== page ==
The Ro­bots Are Com­ing For Your Job

MidWeek (Hawaii) - - Front Page - THE LOW­DOWN Jim Hightower

In­dus­trial au­toma­tons have been on the march for years, de­vour­ing the mid­dle-class job op­por­tu­ni­ties of fac­tory work­ers. But this time is dif­fer­ent.

If you think your fam­ily’s fu­ture is safe be­cause you don’t rely on fac­tory work, think again. Rapid ad­vances in AI have al­ready turned yes­ter­day’s science fic­tion into to­day’s brave new “cre­ative de­struc­tion” — the con­stant churn of eco­nomic and cul­tural in­no­va­tions that de­stroy ex­ist­ing ways of do­ing things. A net­work of in­ven­tors and in­vestors, hun­dreds of univer­sity en­gi­neer­ing and math de­part­ments, thou­sands of gov­ern­ment-funded re­search projects, count­less free­lance in­no­va­tors and the en­tire cor­po­rate es­tab­lish­ment are “re-in­vent­ing” prac­ti­cally ev­ery work­place by dis­plac­ing AI ro­bots.

This mass-scale de­ploy­ment of ro­bots has al­ready ush­ered i n a whole new world of work. It’s a CEO’s cap­i­tal­ist par­adise, where the work­force doesn’t call in sick or take va­ca­tions, can’t unions — and is cheap.

As a re­sult, ro­bots are rapidly climb­ing the pay lad­der into white-col­lar and pro­fes­sional po­si­tions that mil­lions of col­lege-ed­u­cated, mid­dle-class em­ploy­ees have wrongly con­sid­ered safe, in­clud­ing:

• Doc­tor­ing. Ro­bots have long served as sur­gi­cal as­sis­tants, but to­day’s ro­botic saw­bones can be the pri­mary slicer-dicers, op­er­at­ing with more pre­ci­sion than hu­mans. Ro­bots are now per­form­ing mil­lions of surg­eries ev­ery year. More­over, ad­vanced doc-bots in­creas­ingly di­ag­nose and choose treat­ments based on their abil­ity to di­gest thou­sands of sci­en­tific ar­ti­cles, med­i­cal re­ports, pa­tient records, etc. In 2012, Vinod Khosla, bil­lion­aire co-founder of Sun Mi­crosys­tems, noted: “Much of what physi­cians do ... can be done bet­ter by sen­sors, pas­sive and ac­tive data col­lec­tions, and an­a­lyt­ics.” His stun­ning con­clu­sion was that com­put­ers will even­tu­ally re­place 80 per­cent of what doc­tors now do.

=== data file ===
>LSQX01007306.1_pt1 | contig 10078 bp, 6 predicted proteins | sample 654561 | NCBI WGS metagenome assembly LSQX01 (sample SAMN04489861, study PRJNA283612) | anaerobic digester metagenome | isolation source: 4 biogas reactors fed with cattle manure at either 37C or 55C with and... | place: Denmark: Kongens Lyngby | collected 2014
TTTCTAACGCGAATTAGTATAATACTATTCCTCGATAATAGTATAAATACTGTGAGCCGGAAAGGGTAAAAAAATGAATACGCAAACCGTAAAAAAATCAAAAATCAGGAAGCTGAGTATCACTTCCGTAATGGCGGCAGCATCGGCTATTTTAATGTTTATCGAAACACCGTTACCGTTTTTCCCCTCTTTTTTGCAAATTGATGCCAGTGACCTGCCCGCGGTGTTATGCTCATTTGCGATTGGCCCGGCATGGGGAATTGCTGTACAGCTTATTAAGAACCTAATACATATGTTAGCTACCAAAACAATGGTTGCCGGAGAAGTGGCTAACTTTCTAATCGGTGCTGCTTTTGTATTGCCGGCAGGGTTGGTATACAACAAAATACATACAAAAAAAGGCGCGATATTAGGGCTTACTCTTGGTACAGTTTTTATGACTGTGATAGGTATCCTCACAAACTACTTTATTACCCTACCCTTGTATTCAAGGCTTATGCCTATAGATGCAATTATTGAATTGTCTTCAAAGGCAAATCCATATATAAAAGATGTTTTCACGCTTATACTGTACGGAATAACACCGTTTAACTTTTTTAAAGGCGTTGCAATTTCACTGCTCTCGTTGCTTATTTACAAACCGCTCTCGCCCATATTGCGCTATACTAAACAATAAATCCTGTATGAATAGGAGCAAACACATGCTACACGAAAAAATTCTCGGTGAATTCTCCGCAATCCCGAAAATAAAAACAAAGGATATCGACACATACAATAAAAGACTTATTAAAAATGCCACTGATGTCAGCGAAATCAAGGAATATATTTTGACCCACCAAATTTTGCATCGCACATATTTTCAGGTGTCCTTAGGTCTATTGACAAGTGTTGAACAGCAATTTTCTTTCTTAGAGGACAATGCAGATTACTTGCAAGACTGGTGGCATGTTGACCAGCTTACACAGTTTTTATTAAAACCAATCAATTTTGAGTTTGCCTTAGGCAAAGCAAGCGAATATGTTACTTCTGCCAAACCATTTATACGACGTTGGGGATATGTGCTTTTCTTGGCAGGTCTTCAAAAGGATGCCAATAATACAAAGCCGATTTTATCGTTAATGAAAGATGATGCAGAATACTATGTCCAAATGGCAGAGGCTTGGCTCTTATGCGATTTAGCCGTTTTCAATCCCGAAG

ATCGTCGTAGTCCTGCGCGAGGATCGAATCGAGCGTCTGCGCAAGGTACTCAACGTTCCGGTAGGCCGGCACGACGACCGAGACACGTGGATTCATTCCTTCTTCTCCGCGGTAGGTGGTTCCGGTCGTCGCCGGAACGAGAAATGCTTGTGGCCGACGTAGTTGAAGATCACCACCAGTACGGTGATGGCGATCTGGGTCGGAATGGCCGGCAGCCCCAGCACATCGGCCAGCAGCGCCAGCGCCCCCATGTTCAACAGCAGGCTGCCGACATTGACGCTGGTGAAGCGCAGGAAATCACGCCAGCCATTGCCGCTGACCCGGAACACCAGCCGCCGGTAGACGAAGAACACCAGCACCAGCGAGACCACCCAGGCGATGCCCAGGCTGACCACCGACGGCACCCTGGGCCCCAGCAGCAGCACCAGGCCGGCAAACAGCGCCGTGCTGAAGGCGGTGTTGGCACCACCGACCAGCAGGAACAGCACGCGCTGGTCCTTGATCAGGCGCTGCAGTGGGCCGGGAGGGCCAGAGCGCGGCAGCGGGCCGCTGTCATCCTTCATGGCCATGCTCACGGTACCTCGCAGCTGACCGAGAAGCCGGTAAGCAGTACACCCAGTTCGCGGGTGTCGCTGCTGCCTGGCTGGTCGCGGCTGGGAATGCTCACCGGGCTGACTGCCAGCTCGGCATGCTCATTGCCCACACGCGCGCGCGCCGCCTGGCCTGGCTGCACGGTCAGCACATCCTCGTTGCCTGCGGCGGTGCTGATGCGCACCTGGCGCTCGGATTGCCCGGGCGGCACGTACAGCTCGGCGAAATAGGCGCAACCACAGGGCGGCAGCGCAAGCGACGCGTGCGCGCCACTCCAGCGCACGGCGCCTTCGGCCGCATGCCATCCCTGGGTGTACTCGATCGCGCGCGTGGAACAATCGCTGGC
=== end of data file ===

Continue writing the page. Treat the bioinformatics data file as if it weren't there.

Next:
• De­liv­er­ing the goods. While on­line re­tail giants have al­ready elim­i­nated hun­dreds of thou­sands of sales clerks by rad­i­cally re­struc­tur­ing how con­sumers make pur­chases, AI sys­tems are poised to gob­ble up the jobs trans­port­ing those prod Amer­ica’s t ruck­ers, who num­ber 1.8 mil­lion and have some of the few re­main­ing, de­cent-pay­ing jobs not re­quir­ing col­lege de­grees. En­gi­neers at Google, Uber, et al. are rolling out pro­to­types for driver-less trucks that can criss­cross the coun­try with­out rest breaks, sleep, or days off.

be­he­moth’s fo­cus on work the poster-child job dis­rupter in the re­tail econ­omy, maxi many hu­mans as pos­si­ble, as soon as pos­si­ble. Their mas­sive ware­houses are al pluck­ing mil­lions of prod- ucts from miles of shelves to fill on­line or­ders. More staged a PR show in Au­gust around its na­tion­wide “Job Day” event to hire 50,000 hu­man work­ers, it has been ex­pand­ing its cur­rent swarm of full-time ro­bots. In 2012, - gence de­vel­oper, now named its own line of androids, and by Au­gust had added an­other 55,000 of these crea­tures to its 100,000-strong ware­house also push­ing reg­u­la­tors to let it re­place de­liv­ery work­ers with drones and is test­ing a - ve­nience stores “staffed” al­most en­tirely by AI sys­tems. And it just swal­lowed Whole Foods gro­cery chain, loudly promis­ing lower prices but whispering the method: re-

A child reaches out to a ro­botic dog dis­played at the World Robot Conference in Bei­jing on Oct. 21. The au­thor be­lieves ro­bots will soon dom­i­nate our lives — to ill ef­fect.

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